Point is, we will have 8K/10K/16K displays up to 8 feet wide or larger, with 16K within a decade. The possibilities for viewing my images when I want at up to huge sizes I could never print well with full detail and contrast will make prints look like dusty artifacts.
Meanwhile, the iMac 5K is a terrific display that comes with a free computer.
Emil B writes:
Your points about the overall decrease in need for photographic prints and increase in viewing images on a monitor are well taken.
As a photorealist painter, a few years back I have given up on using photographic prints as references for my painting and have switched to the use of an iPad.
The only time I resort to printing is if a gallery requests to view my print portfolio. At a local society of artists I exhibit along with photographers who continue to show prints as their end product. In world class galleries in San Francisco and Carmel photographic prints continue to be offered for sale. Cultural, technological and economic factors seem to have dramatically reduced interest in purchases of both photographic prints and paintings.
In view of your statement about the irrelevance of prints, how do see the future of photography as a fine art?
DIGLLOYD: the medium does not take away the art, at least for photography. That would confuse vision and persuasion and insight of the artist with the means of presentation.
While certain photographers have for historical reasons become associated with the physical aspects of their work (e.g., Ansel Adams lengendary printing skills), that is not an essential attribute of a fine composition. I was unimpressed (actually disapponted) with Adam's prints I saw in the Adams family house when I visited— an iMac 5K with the contrast and tonal range that Adams could ony dream about woud be better—maybe his work can be retargeted for modern digital displays? Displays will only get larger/better with more pixels for more photorealism? See iMac 5K for Stunning Black and White Images.
Unlike inherently 3D art (e.g. sculpture), photography is 3D rendered as 2D with perceptual tricks to imply 3D. The medium matters little for photography except insofar as it adds some particular characteristic unobtainable otherwise (e.g., platinum printing) or some other sense like touch or smell or hearing—but I don’t touch or smell or hear my prints, and most everyone smothers prints under glass (adding a veil if not outright reflections). The wonderful physically sensual texture of a very fine rag paper is... not touchable upon display! Bastions of art (museums and such) disallow direct contact. Of what merit then is anything but the presentation that best persuades the visual cortex?
The golden age of photography is upon us, which includes the golden age of lenses. Optical quality has never been better—along with the grunt to make it even better, computational photography.
Here’s another observation, in the not so distant future, regardless of which system you use, there will be an adapter for just about every system so that any third party lens, or indeed, camera system will be universally adaptable to any lens so it won’t be as much of an issue which system you settle for.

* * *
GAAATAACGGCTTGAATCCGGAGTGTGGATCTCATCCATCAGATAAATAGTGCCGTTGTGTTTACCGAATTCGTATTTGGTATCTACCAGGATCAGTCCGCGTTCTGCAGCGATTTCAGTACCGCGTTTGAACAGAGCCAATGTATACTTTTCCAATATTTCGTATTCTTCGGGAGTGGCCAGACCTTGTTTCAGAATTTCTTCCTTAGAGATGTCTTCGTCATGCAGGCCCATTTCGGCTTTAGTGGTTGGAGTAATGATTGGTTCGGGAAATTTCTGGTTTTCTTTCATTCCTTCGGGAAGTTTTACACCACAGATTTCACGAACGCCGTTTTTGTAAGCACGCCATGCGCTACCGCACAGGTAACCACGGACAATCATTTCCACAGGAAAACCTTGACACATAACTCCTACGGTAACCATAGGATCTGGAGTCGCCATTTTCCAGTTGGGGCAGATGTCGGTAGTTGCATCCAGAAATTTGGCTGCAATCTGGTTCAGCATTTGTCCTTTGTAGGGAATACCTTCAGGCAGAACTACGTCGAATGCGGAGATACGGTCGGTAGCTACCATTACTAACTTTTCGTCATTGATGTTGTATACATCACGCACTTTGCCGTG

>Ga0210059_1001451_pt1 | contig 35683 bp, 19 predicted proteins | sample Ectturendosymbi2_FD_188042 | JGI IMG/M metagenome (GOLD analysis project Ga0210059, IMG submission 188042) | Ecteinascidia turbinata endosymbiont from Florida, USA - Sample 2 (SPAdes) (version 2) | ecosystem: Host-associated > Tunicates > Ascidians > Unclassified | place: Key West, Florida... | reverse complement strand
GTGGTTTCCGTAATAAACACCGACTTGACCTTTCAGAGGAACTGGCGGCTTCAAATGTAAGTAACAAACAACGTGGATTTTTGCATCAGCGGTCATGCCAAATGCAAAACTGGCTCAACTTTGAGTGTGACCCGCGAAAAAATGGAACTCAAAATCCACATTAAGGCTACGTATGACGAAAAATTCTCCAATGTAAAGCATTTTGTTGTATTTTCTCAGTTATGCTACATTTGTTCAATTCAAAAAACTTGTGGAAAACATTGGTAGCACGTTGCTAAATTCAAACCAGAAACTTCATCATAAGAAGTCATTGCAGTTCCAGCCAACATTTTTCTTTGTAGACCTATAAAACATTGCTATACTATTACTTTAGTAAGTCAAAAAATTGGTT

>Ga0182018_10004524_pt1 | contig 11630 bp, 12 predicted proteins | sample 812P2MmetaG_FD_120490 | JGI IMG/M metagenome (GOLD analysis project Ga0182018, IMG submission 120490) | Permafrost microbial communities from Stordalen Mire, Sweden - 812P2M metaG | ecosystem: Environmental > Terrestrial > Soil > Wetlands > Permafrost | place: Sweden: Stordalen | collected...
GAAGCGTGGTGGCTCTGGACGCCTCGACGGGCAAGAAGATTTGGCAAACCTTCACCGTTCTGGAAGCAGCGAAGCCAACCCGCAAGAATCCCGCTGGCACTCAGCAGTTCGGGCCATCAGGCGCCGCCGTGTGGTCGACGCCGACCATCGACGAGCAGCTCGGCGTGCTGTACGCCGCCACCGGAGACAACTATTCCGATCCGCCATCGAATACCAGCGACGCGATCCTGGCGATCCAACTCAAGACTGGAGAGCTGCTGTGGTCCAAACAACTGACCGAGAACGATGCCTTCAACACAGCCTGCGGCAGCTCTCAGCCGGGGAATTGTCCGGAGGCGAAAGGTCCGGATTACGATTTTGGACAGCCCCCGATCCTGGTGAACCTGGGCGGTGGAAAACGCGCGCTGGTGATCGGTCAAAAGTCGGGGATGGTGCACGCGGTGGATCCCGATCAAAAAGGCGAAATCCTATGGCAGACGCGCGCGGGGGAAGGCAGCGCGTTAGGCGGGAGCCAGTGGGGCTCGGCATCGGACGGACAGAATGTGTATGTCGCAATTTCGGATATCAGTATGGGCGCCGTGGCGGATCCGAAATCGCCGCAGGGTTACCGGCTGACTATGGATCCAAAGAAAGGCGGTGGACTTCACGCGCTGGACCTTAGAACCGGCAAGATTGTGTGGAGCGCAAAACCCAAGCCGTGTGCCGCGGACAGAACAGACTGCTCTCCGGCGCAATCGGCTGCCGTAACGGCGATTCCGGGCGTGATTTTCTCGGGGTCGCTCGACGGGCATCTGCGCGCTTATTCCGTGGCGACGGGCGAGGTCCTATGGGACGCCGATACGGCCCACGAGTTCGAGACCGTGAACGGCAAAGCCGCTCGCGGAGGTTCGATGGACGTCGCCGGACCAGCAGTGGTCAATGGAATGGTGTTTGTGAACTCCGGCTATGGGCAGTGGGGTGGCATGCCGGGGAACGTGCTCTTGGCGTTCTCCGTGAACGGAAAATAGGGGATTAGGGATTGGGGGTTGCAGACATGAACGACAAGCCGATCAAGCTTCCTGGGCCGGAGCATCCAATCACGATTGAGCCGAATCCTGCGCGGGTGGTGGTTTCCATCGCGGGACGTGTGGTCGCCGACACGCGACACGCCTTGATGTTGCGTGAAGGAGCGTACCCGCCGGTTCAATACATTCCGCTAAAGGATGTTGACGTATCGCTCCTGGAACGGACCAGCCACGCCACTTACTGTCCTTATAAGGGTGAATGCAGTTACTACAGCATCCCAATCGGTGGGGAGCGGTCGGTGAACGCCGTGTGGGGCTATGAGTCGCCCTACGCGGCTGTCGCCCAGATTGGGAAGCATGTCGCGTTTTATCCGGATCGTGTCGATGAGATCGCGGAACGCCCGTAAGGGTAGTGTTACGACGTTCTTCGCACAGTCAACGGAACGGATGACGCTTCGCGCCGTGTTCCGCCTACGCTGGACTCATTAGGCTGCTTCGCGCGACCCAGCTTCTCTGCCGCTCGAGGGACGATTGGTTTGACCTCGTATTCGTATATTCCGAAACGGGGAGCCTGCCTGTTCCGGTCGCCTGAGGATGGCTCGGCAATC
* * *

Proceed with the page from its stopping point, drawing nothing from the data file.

DIGLLOYD: sort of, but not so much at a practical matter, for many reasons.
I do go to the trouble of adapting lenses in special cases, such as shooting Zeiss DSLR lenses in Multi-Shot High-Res mode, or F-mount lenses on the Nikon Z7 or Canon EF lenses on the Canon EOS R, but it’s far from ideal from a handling perspective (and no EXIF either).
Flange focal distance
First, the flange focal distance governs whether a lens adapter can be inserted between a lens and the camera. For example, the 16m flange focal distance of the Nikon Z7 lets (in priniciple) all other mirrorless and DSLR and rangefinder lenses mount via a lens adapter.
That’s because the flange focal distance of other camera present camera systems range are 18mm or greater, thus allowing at least a 2mm gap for an adapter to be inserted between lens and camera. While 2mm is iffy for support/stability reasons, it already exists for Nikon DSLR lenses (46.5mm FFO) to Canon DSLR (44.0mm FFO). Thi
The foregoing is why just about any lens can be mounted on the Nikon Z7, but Nikon NIKKOR Z lenses cannot be adapted to any other system, at least not without inserting additional optics (yuck) or dubious into-camera-throat designs.
Fujifilm lens mount schematic: implies 3.1mm thick sensor cover glass, 26.7mm flange focal distance
Most lenses these days lack an aperture ring, so a lens adapter has to, at the least, provide electronic translation from the camera to the lens for aperture control. And when it comes to autofocus support, good luck with many adapters—poor AF performance.
Camera brand X does not support lens correction of random Camera brand y lenses—so distortion correction and chromatic correction and vignetting correction are all off while shooting. This is sometimes OK, but sometimes a serious problem in that framing becomes difficult for a lens with significant distortion. Worse, most raw convertes including ACR do not provide any selectable lens profile support for Lens Y on Camera X, recognizing the len properly only when shot natively.
Many lenses are too heavy and too awkward to be practical and increase the risk of damage to both lens and camera flange (bumps, sheer weight). There are also two additional mounting surfaces which have significant risk of having planarity deviations versus a single mounting interface of a native lens.
Optics and sensor cover glass
The variations in sensor cover glass* thickness can be small to large, but high performance lenses can be very sensitive off-axis to differences. Thus performance of a lens designed for 0.8mm thick Leica M sensors is most often degraded massively on mirrorless—no exceptions so far—see MTF on Mirrorless Cameras of the Zeiss ZM 35mm f/1.4 Distagon for the huge losses (although it can offer stunning performance by f/8).
Differing sensor cover glass thickness vs design parameters causes light rays to diverge inappropriately, killing performance